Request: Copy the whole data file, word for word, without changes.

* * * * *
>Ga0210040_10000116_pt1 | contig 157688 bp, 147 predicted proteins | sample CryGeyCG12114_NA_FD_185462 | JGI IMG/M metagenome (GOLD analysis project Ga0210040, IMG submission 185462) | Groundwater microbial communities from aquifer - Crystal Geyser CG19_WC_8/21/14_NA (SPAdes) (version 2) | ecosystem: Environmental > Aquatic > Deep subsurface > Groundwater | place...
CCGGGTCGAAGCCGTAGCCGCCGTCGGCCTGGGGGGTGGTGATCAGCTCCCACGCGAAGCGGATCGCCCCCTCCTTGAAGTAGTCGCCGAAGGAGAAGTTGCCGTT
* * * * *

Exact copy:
>Ga0210040_10000116_pt1 | contig 157688 bp, 147 predicted proteins | sample CryGeyCG12114_NA_FD_185462 | JGI IMG/M metagenome (GOLD analysis project Ga0210040, IMG submission 185462) | Groundwater microbial communities from aquifer - Crystal Geyser CG19_WC_8/21/14_NA (SPAdes) (version 2) | ecosystem: Environmental > Aquatic > Deep subsurface > Groundwater | place...
CCGGGTCGAAGCCGTAGCCGCCGTCGGCCTGGGGGGTGGTGATCAGCTCCCACGCGAAGCGGATCGCCCCCTCCTTGAAGTAGTCGCCGAAGGAGAAGTTGCCGTT